Committee Opinion Number 278, November 2002

Reaffirmed 2017

ABSTRACT: Clinically significant false-positive human chorionic gonadotropin (hCG) test results are rare. However, some individuals have circulating factors in their serum (eg, heterophilic antibodies or nonactive forms of hCG) that interact with the hCG antibody and cause unusual or unexpected test results. False-positive and false-negative test results can occur with any specimen, and caution should be exercised when clinical findings and laboratory results are discordant. Methods to rule out the presence of interfering substances include using a urine test, rerunning the assay with serial ...


Committee Opinion Number 645, November 2015

(Reaffirmed 2018)

ABSTRACT: Gonorrhea is the second most commonly reported bacterial sexually transmitted disease in the United States, with an estimated 820,000 new Neisseria gonorrhoeae infections occurring each year. Antimicrobial resistance limits treatment success, heightens the risk of complications, and may facilitate the transmission of sexually transmitted infections. Neisseria gonorrhoeae has developed resistance to the sulfonamides, the tetracyclines, and penicillin. Dual therapy with ceftriaxone and azithromycin remains the only recommended first-line regimen for the treatment of gonorrhea in the U...


Committee Opinion Number 696, April 2017

(Replaces Committee Opinion Number 474, February 2011)

ABSTRACT: The American College of Obstetricians and Gynecologists' Committee on Obstetric Practice acknowledges that the issue of nonobstetric surgery during pregnancy is an important concern for physicians who care for women. It is important for a physician to obtain an obstetric consultation before performing nonobstetric surgery and some invasive procedures (eg, cardiac catheterization or colonoscopy) because obstetricians are uniquely qualified to discuss aspects of maternal physiology and anatomy that may affect intraoperative maternal–fetal well-being. Ultimately, each case warrants a t...


Committee Opinion Number 722, October 2017

(Replaces Committee Opinion No. 637, July 2015)

ABSTRACT: Cannabis sativa (marijuana) is the illicit drug most commonly used during pregnancy. The self-reported prevalence of marijuana use during pregnancy ranges from 2% to 5% in most studies. A growing number of states are legalizing marijuana for medicinal or recreational purposes, and its use by pregnant women could increase even further as a result. Because of concerns regarding impaired neurodevelopment, as well as maternal and fetal exposure to the adverse effects of smoking, women who are pregnant or contemplating pregnancy should be encouraged to discontinue marijuana use. Obstetri...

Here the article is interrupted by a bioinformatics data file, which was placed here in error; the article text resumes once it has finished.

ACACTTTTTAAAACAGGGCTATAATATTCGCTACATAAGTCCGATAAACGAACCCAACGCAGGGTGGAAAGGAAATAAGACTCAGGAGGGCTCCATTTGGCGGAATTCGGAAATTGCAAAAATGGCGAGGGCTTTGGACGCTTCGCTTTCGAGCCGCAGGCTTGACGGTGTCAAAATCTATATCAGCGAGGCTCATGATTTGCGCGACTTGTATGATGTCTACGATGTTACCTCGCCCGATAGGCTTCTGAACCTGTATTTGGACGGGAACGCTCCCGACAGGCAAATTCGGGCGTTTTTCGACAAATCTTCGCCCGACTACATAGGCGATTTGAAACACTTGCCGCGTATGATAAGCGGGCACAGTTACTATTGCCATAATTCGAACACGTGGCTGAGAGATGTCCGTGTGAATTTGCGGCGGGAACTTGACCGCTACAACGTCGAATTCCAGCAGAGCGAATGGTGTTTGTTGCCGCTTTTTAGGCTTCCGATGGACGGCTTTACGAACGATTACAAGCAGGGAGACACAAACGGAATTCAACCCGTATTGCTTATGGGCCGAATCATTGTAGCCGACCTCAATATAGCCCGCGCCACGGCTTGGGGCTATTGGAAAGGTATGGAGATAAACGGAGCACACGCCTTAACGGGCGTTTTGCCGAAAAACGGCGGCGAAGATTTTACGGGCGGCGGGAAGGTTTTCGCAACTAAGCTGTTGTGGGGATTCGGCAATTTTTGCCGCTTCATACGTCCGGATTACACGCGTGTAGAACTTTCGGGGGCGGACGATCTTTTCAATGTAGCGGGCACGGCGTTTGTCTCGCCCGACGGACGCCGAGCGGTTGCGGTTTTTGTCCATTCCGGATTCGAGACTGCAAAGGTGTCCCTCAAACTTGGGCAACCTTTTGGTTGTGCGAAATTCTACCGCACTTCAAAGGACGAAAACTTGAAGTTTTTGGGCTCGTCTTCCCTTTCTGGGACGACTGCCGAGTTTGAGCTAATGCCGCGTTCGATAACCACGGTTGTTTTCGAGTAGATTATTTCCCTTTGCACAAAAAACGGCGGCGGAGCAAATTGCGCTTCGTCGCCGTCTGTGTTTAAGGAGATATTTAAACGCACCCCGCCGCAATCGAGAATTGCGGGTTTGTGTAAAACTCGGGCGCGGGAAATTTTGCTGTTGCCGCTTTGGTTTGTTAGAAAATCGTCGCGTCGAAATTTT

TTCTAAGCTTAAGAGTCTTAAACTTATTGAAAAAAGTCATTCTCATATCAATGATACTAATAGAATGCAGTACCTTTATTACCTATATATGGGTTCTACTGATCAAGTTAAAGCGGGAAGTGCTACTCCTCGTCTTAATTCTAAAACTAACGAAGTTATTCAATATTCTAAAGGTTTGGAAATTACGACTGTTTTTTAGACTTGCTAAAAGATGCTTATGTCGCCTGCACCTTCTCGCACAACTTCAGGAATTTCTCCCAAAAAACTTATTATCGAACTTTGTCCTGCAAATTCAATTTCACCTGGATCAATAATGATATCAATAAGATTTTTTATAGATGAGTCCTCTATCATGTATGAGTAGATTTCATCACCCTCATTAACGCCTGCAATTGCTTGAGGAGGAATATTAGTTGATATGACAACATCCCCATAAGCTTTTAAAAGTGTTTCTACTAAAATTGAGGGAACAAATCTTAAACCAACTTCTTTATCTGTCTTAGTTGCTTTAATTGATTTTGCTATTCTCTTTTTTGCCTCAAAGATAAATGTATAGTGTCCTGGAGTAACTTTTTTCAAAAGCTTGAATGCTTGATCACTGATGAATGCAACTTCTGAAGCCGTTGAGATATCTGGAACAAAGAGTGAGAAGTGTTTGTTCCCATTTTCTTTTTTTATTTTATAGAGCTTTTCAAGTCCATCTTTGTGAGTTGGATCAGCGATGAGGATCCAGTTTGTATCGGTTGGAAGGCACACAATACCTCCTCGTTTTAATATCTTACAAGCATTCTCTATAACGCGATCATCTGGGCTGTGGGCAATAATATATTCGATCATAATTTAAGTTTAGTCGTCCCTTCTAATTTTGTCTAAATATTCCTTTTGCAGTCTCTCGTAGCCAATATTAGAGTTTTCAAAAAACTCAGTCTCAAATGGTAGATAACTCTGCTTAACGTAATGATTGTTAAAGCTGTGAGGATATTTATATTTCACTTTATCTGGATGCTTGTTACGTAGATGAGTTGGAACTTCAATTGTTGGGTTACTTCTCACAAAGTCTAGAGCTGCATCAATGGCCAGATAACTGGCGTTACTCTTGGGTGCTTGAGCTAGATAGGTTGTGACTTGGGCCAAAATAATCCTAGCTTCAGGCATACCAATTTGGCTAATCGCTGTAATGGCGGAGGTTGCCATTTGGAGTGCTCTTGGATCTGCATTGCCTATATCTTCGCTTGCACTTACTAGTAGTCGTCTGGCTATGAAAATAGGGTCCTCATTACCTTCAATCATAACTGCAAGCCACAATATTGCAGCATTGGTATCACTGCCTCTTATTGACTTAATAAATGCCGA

Committee Opinion Number 736, May 2018

(Replaces Committee Opinion Number 666, June 2016)

ABSTRACT: The weeks following birth are a critical period for a woman and her infant, setting the stage for long-term health and well-being. To optimize the health of women and infants, postpartum care should become an ongoing process, rather than a single encounter, with services and support tailored to each woman’s individual needs. It is recommended that all women have contact with their obstetrician–gynecologists or other obstetric care providers within the first 3 weeks postpartum. This initial assessment should be followed up with ongoing care as needed, concluding with a comprehensive ...


Committee Opinion Number 652, January 2016

(Replaces Committee Opinion Number 573, September 2013) (Reaffirmed 2018)

ABSTRACT: The U.S. Food and Drug Administration advises against the use of magnesium sulfate injections for more than 5–7 days to stop preterm labor in pregnant women. Based on this, the drug classification was changed from Category A to Category D, and the labeling was changed to include this new warning information. However, the U.S. Food and Drug Administration’s change in classification addresses an unindicated and nonstandard use of magnesium sulfate in obstetric care. The American College of Obstetricians and Gynecologists and the Society for Maternal-Fetal Medicine continue to support ...


Committee Opinion Number 743, July 2018

ABSTRACT: Low-dose aspirin has been used during pregnancy, most commonly to prevent or delay the onset of preeclampsia. The American College of Obstetricians and Gynecologists issued the Hypertension in Pregnancy Task Force Report recommending daily low-dose aspirin beginning in the late first trimester for women with a history of early-onset preeclampsia and preterm delivery at less than 34 0/7 weeks of gestation, or for women with more than one prior pregnancy complicated by preeclampsia. The U.S. Preventive Services Task Force published a similar guideline, although the list of indications...